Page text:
Let all bitterness and wrath and anger and clamor and slander be put away from you, along with all malice. Be kind to one another, tenderhearted, forgiving one another, as God in Christ forgave you. (Ephesians 4:31-32 ESV)
My goodness it’s been awhile. We had Easter and I didn’t post due to the Lord’s Resurrection day, that needed to be priority. Last week I couldn’t find my head for all the activities going on. I just started a new bible study at church, I’m very excited about it. But, I am back and excited to share something I realized since the last time I wrote to you.
Conflicts are good. What are you talking about Ashli? Yes, I said it. Conflicts are good. We need conflict in our marriage and relationship. Conflicts show us our differences. They help us release emotions we have bottled up inside. We get intimacy and we see the vulnerable side of our spouse. Conflicts reveal areas that need improvement. Without conflict, we would be living a lie. We would mask our true identity and withhold intimacy from our spouse. Without conflict, we aren’t being vulnerable or, allowing our spouse to break down barriers we’ve built up from our past. So, that is why I say conflict is good for our marriage.
You know what else is good about conflict? Conflict resolution. Ahhh yes, the greatest bright side is when we get to make up. Resolution brings peace, tenderness, understanding, forgiveness, and brings you two closer as one. Those qualities are the ideal end result. For me, the anger and fighting is worth the ideal end result. But we have to want the ideal end result. We have to seek it and need it, just as we need food. We have to desire it. The only way to grow is to have disagreements and then resolve them. Leaving them open is like leaving a wound open to bacteria. It’s like leaving it exposed to the world. Your wound is susceptible to any and all things that come it’s way. It can become infected. It can get worse and spread into a bigger problem. Or it can take a long time to heal because of not letting it properly settle and scab. Scabbing is a protective layer that covers a wound. It’s the body’s way of healing itself. Resolution is protection over your marriage from outside predators. It’s protection from infection. And it’s protection from problems spreading, and getting worse. Here are 3 ways to help reach conflict resolution in marriage.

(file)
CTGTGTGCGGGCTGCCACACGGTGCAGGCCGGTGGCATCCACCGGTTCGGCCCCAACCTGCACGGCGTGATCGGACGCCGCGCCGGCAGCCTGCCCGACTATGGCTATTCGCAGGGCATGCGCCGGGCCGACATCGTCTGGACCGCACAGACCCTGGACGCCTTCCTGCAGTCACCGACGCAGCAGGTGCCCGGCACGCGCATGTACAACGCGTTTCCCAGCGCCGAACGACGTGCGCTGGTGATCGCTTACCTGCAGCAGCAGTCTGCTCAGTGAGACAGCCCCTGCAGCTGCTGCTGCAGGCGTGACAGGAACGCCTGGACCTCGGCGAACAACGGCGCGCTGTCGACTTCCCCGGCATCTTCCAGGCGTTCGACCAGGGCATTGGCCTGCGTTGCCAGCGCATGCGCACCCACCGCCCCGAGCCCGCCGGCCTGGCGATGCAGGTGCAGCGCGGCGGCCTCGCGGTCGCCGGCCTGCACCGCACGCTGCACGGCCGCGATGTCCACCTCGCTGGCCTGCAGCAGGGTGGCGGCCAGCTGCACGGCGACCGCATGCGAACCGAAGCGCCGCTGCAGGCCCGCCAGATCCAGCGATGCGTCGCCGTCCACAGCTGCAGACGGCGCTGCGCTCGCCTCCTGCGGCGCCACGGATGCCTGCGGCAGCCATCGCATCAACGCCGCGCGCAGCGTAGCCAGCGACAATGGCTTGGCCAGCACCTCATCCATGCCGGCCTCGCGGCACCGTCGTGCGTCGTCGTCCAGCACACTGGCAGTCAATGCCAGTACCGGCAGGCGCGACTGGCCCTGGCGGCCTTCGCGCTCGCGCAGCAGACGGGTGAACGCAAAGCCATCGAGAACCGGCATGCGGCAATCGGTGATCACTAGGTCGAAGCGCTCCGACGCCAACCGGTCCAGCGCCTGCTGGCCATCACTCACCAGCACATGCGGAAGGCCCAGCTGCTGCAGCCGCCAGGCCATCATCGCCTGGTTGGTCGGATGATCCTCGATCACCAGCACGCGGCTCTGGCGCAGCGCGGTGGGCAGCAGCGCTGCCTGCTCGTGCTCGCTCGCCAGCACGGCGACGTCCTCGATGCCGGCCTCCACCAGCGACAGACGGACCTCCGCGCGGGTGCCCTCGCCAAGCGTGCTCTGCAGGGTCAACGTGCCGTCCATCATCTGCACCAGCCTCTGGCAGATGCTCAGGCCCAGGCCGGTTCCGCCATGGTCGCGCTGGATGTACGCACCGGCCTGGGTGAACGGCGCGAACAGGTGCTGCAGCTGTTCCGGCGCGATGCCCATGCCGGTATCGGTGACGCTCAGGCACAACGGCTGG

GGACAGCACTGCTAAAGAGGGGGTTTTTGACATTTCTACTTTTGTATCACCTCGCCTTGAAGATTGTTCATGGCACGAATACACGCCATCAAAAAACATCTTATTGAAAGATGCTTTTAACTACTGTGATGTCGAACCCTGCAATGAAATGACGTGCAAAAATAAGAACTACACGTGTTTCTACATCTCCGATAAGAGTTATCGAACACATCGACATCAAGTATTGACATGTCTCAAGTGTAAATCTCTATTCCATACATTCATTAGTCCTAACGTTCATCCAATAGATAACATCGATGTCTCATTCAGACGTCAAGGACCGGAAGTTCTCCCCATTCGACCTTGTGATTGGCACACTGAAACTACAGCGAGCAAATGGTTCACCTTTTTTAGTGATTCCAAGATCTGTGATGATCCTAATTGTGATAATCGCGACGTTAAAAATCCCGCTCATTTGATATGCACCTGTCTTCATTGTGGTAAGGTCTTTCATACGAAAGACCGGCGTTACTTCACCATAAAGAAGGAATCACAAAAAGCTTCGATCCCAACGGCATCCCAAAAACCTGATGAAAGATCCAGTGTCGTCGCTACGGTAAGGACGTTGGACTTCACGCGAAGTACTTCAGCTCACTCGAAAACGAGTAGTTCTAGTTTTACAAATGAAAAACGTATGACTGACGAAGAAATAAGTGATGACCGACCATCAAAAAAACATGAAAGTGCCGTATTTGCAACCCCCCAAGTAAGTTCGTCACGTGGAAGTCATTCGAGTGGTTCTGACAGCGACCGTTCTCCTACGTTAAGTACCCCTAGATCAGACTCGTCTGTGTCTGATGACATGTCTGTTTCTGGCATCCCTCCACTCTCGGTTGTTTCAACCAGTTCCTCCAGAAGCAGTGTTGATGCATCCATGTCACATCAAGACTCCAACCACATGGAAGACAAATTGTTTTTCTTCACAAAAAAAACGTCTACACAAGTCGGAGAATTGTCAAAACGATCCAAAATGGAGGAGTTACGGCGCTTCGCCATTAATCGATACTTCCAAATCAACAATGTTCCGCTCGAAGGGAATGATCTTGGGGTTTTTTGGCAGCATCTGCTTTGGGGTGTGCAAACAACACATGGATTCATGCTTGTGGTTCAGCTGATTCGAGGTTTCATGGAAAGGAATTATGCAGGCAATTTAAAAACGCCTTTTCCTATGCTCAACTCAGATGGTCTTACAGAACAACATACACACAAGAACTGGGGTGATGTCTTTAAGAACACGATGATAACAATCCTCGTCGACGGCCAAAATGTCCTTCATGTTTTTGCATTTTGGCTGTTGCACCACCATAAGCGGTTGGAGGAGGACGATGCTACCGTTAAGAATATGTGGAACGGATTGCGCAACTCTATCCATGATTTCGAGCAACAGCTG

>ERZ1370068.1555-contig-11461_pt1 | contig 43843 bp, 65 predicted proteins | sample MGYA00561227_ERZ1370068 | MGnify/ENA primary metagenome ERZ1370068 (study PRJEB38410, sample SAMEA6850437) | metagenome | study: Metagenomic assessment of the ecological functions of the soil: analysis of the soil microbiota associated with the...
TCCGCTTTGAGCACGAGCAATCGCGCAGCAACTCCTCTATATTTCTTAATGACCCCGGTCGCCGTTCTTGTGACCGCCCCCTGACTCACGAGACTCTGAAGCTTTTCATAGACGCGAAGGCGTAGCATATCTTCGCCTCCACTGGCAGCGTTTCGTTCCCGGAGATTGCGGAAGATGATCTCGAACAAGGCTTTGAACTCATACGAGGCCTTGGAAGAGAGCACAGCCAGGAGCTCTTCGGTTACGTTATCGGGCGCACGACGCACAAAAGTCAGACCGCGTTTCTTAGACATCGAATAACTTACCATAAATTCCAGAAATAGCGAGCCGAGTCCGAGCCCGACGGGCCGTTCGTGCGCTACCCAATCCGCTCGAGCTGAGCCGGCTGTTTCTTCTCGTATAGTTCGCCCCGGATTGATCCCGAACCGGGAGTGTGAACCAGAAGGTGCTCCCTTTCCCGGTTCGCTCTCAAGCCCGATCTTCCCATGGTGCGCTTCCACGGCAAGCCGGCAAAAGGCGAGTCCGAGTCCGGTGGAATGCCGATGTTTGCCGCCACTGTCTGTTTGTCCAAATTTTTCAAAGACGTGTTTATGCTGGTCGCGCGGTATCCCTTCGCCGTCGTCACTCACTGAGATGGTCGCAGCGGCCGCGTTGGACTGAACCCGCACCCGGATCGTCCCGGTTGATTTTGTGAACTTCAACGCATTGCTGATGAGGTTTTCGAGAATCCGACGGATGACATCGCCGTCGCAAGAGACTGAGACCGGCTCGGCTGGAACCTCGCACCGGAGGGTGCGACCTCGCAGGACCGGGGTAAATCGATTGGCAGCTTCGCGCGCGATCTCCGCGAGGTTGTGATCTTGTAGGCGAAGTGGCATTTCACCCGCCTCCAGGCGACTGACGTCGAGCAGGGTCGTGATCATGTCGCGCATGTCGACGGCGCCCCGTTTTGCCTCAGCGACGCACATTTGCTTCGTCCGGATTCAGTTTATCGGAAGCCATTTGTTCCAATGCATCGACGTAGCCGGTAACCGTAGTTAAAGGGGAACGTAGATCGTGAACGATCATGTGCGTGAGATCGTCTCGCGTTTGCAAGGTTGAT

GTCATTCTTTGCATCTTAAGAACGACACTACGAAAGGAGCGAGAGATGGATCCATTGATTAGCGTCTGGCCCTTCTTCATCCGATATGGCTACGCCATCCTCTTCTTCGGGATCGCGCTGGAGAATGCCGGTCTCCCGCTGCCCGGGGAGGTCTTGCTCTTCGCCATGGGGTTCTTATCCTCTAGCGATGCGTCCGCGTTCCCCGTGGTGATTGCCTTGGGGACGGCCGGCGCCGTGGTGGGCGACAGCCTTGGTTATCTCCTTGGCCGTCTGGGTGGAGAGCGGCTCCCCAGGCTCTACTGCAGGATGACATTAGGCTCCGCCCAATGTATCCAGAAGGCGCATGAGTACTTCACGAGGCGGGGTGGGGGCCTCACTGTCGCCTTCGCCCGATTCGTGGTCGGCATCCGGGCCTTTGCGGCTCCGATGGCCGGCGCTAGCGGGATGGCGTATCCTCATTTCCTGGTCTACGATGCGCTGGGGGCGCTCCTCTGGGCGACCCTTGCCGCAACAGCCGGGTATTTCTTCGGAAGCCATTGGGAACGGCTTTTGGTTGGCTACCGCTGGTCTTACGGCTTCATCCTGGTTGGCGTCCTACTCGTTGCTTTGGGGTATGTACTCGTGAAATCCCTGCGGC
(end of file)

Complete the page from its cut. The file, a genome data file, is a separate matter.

1) Create a Safe Word– A safe word is used in arguments that are getting out of control. It’s used when arguments go beneath the belt and you need to stop immediately. Pete and I have a safe word. It’s bacon. Bacon is a silly word that we could laugh at, even in the middle of a heated battle. And if the safe word doesn’t help us laugh, it will distract enough to halt the argument and table the conflict. The safe word means everyone needs to stop right then and there. No more words. It’s meant to table the conflict for a later time, when the conversation can be discussed like the mature adults we want to be. Preferably, the delay should not be longer than one week. Going too long without discussing the conflict can lead to procrastination and therefore resolution won’t be reached. A cool down period is great. But try not to go longer than a week on an argument you’ve had with your spouse.
2) What Does God Say About the Matter?– Go to the bible. Go to a sermon. Get alone time with God and pray. Read and pray on the topic of the conflict. Give yourself time to truly digest what God has said to you on the conflict. Receive what He says and believe it. Don’t doubt what God says. If you have questions, seek a biblical friend or leader for deeper understanding. Again, try very hard to do this within a week of the argument.
3) Go Together in Prayer– Without discussing or rehashing the conflict, go into prayer together. Pray together about the specific matter. Be open, honest, deep, and intensional. Let your spouse hear your heart through your prayer to the Father. Pray in Jesus’ name. Do not throw daggers at your spouse during the prayer. The point is to resolve the matter, not to tell God how much your spouse is wrong. Tempting, I know. But you don’t need to tattle on your spouse. God knows who is wrong and who is right. God is right. He will reveal himself to both of you on the matter. He will correct you both. That is why step 2 above is important. Prayer together is vital in our marriages regardless of fighting or having peace. It is something we should do as often as possible. But it is especially important during conflict.
I pray for us all this week. Do not fear arguments or conflict. Make the 3 steps above a habit. Discuss them with your husband. Create the safe word. Seek God. Pray together. This is what sets us apart from the world. Marriage is work, but we knew that when we signed up. Never give up.